Before social mores relaxed to the point where single women with children were socially acceptable, the unwed mother was often advised by etiquette mavens like Emily Post to use Mrs. with her maiden name to avoid scrutiny.

The separation of Miss and Mrs. became problematic as more women entered the white-collar workforce because it was difficult to change names and titles when they had already established a career. Women who became famous or well known in their professional circles before marriage often kept their birth names, stage names, or pen names. Miss became the appellation for celebrities (e.g., Miss Helen Hayes, or Miss Amelia Earhart) but this also proved problematic, as when a married woman did use her husband’s last name but was still referred to as Miss; see more at Ms. and Miss.

Modern usage[edit]

It is now very uncommon for a woman to be addressed by her husband's first name; however, this still sometimes occurs if a couple is being addressed jointly, such as in Mr. and Mrs. John Smith.

Many married women still use the title with their spouse's last name but retaining their first name (e.g., Mrs Jane Smith). Other married women choose not to adopt their spouse's last name at all. It is generally considered polite to address a woman by Ms. rather than Mrs., unless the preference of the woman in question is clearly-known. This is especially true in written communication, as dictated by professional etiquette. [11]

Modern etiquette provides various options in addressing married couples in which the wife uses her own last name, or uses a title such as Dr., Mayor, or Ms.. Etiquette-writer Judith Martin ("Miss Manners") generally advises that, in non-standard situations, the individuals be addressed on separate lines when writing invitations (e.g., "Dr. Sue Martin/Mr. John Martin").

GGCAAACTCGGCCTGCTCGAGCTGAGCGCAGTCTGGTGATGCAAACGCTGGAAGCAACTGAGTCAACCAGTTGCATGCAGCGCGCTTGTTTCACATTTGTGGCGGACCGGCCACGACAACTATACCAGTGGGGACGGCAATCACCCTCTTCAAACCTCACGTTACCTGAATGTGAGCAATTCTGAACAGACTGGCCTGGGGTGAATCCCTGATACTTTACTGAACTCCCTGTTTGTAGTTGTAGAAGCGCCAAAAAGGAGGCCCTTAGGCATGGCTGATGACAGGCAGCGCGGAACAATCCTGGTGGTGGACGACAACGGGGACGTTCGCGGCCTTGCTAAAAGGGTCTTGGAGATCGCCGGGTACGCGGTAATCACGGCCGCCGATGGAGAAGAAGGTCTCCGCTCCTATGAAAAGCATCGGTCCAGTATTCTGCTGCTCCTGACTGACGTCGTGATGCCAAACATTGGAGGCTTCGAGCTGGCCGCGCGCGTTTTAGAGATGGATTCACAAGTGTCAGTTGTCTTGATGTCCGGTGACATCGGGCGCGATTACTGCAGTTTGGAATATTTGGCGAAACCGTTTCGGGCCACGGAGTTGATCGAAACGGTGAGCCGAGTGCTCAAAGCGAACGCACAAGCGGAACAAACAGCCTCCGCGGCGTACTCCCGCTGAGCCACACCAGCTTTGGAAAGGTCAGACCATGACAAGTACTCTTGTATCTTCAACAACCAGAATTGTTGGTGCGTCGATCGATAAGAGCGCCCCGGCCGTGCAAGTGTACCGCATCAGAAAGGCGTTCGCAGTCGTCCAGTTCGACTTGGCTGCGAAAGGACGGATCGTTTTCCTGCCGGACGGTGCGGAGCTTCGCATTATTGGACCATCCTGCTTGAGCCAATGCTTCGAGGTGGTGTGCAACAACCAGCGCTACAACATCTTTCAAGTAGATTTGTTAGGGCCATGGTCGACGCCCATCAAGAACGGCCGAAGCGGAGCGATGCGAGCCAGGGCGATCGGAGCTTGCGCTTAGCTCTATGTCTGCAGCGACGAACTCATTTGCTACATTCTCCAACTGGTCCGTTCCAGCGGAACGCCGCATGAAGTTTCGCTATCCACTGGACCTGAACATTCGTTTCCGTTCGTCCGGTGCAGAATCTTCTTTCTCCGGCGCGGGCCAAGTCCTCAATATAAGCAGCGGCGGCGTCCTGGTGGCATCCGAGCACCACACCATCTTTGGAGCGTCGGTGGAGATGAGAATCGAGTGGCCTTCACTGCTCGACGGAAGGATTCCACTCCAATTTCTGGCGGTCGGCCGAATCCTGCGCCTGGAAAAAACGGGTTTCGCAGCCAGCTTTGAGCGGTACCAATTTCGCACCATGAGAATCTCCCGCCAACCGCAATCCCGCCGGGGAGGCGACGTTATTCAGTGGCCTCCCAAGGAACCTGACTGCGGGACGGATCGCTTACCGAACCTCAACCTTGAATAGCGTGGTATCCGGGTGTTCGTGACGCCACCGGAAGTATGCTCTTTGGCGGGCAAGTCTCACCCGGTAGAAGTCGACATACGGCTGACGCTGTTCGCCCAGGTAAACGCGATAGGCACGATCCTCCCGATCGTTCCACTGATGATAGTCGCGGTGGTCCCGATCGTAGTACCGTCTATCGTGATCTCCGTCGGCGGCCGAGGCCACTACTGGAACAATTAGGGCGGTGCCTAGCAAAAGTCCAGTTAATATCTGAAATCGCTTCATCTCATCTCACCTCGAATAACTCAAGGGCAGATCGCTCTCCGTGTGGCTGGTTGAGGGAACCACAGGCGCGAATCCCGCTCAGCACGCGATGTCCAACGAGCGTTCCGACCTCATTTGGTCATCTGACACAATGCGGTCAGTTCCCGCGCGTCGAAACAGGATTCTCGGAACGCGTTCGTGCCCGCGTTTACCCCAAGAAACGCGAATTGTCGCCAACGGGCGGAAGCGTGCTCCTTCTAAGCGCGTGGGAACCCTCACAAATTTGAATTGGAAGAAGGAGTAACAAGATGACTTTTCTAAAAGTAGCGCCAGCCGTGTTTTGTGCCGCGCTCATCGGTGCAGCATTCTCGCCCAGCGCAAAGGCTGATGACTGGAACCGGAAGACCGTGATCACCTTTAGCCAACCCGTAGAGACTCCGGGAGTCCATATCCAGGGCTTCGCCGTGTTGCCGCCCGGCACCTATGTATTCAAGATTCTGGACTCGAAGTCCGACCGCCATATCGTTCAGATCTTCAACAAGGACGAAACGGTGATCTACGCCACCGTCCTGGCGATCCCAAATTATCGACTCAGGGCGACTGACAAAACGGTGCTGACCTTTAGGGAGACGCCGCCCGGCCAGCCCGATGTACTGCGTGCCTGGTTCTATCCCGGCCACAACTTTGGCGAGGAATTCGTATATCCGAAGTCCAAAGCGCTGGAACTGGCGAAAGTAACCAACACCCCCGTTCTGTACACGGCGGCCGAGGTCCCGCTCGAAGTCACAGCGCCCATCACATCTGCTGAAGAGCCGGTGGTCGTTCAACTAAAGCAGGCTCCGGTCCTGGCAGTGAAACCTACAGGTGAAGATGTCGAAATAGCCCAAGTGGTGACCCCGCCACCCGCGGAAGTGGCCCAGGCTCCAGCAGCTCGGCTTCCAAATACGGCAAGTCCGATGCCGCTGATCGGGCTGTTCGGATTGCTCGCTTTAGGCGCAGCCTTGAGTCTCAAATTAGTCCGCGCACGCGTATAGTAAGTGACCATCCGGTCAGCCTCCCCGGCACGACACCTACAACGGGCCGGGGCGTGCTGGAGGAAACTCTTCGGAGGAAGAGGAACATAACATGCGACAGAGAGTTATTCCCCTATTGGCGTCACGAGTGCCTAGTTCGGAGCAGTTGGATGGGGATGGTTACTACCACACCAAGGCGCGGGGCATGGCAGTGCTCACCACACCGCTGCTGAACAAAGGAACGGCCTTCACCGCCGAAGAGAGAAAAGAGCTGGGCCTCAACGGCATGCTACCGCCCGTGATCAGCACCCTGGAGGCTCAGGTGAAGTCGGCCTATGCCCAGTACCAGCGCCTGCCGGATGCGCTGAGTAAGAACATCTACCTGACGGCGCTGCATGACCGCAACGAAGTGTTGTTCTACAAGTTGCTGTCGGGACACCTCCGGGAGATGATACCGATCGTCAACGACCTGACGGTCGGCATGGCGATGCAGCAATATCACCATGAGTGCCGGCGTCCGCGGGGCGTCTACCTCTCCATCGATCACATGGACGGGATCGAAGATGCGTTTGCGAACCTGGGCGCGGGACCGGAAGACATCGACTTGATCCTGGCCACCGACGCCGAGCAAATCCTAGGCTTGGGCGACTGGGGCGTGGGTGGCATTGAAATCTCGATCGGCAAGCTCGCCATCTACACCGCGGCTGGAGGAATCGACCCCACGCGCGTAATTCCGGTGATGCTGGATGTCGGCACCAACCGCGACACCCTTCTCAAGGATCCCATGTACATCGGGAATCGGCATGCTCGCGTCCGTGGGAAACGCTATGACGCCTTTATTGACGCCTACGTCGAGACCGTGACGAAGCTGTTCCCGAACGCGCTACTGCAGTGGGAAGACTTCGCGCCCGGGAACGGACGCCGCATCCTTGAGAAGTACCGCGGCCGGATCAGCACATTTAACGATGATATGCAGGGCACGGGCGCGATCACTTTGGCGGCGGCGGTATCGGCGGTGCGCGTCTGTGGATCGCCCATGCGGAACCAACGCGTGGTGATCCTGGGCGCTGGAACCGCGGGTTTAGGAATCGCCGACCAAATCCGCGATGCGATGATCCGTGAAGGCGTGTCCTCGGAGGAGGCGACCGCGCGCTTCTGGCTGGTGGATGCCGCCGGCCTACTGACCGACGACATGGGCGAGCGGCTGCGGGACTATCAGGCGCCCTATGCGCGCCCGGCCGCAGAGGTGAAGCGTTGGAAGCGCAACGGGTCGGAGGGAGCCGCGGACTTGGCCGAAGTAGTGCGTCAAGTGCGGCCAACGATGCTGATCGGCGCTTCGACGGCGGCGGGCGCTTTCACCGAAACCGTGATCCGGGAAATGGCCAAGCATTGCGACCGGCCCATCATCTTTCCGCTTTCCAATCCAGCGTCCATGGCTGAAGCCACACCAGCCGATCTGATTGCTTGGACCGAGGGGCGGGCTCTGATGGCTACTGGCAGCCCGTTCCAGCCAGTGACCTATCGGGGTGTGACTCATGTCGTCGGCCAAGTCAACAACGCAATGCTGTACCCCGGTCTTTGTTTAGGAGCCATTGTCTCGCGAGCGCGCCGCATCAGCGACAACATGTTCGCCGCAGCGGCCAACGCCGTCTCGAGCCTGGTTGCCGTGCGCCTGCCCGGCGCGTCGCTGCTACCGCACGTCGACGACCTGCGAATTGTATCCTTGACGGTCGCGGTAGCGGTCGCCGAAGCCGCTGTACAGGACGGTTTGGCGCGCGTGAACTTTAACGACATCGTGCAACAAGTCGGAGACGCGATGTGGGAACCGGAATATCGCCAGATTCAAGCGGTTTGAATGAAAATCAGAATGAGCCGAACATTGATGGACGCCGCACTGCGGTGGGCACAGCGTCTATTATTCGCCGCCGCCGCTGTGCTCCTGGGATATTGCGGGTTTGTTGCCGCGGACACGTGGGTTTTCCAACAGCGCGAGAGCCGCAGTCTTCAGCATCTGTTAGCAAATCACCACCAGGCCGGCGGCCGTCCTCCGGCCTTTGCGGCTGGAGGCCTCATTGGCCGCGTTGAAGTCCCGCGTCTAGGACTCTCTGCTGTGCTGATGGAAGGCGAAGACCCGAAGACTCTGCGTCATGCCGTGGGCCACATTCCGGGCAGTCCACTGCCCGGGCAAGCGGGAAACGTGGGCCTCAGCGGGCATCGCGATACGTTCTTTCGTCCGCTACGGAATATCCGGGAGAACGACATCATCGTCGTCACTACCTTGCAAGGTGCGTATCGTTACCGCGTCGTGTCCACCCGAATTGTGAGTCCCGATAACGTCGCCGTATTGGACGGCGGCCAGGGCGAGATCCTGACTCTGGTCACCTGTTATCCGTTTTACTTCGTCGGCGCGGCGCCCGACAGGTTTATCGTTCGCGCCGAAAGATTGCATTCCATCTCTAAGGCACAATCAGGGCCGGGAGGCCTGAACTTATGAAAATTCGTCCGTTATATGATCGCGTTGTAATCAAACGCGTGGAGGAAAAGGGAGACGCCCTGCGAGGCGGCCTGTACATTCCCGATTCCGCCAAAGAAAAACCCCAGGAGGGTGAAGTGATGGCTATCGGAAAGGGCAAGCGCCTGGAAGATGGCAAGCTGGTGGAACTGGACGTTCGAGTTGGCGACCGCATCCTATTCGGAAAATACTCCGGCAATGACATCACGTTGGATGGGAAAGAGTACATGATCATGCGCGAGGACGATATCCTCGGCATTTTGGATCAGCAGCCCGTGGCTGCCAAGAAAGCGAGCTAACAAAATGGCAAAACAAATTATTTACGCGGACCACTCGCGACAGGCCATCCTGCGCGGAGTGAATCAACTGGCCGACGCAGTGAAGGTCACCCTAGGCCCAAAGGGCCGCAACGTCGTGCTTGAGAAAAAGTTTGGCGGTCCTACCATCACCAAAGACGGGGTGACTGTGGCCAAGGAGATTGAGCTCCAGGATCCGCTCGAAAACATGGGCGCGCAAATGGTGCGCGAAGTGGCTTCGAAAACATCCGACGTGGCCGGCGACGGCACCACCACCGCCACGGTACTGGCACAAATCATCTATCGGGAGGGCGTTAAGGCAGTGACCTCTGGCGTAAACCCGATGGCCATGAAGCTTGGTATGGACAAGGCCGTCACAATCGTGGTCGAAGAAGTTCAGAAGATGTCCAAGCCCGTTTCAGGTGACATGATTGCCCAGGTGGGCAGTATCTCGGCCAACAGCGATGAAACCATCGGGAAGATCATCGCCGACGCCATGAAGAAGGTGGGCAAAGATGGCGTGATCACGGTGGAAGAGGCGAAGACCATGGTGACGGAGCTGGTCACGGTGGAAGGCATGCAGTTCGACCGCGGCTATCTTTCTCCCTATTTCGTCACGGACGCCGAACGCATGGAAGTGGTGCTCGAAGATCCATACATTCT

In direct address, a woman with the title Mrs. may be addressed Mrs. [Lastname], or with the stand-alone Madam or Ma'am, although the latter two are more-often used for any adult woman, regardless of marital status, in modern conversation. It is normally considered correct to address a woman as Ms. [Lastname], regardless of her marital status.

See also[edit]


  1. ^ "Definition of Mrs". Merriam-Webster. Retrieved 2021-10-25.
  2. ^ "Mrs". Cambridge Dictionary. Retrieved 2021-10-25.
  3. ^ "Mrs abbreviation". Oxford Advanced Learner's Dictionary. Retrieved 2021-10-25.
  4. ^ "Abbreviations: Capital Letters and Abbreviations". Retrieved 26 February 2018.
  5. ^ Spender, Dale. Man-Made Language.
  6. ^ Stannard, Una. Mrs Man.
  7. ^ a b Erickson, A.L. (2 Sep 2014). "Mistresses and Marriage: Or, a Short History of the Mrs" (PDF). History Workshop Journal. 78 (1): 39–57.
  8. ^ Letter from John Adams to Abigail Adams, 9 July 1774, digitized by the Massachusetts Historical Society
  9. ^ Post, Emily. Etiquette. 1922.
  10. ^ "A Wife by Any Other Naming Convention". Her Half of History. 9 March 2023. Retrieved 11 March 2023.
  11. ^ "Guide to Addressing Correspondence". The Emily Post Institute, Inc.

External links[edit]

  • The dictionary definition of Mrs at Wiktionary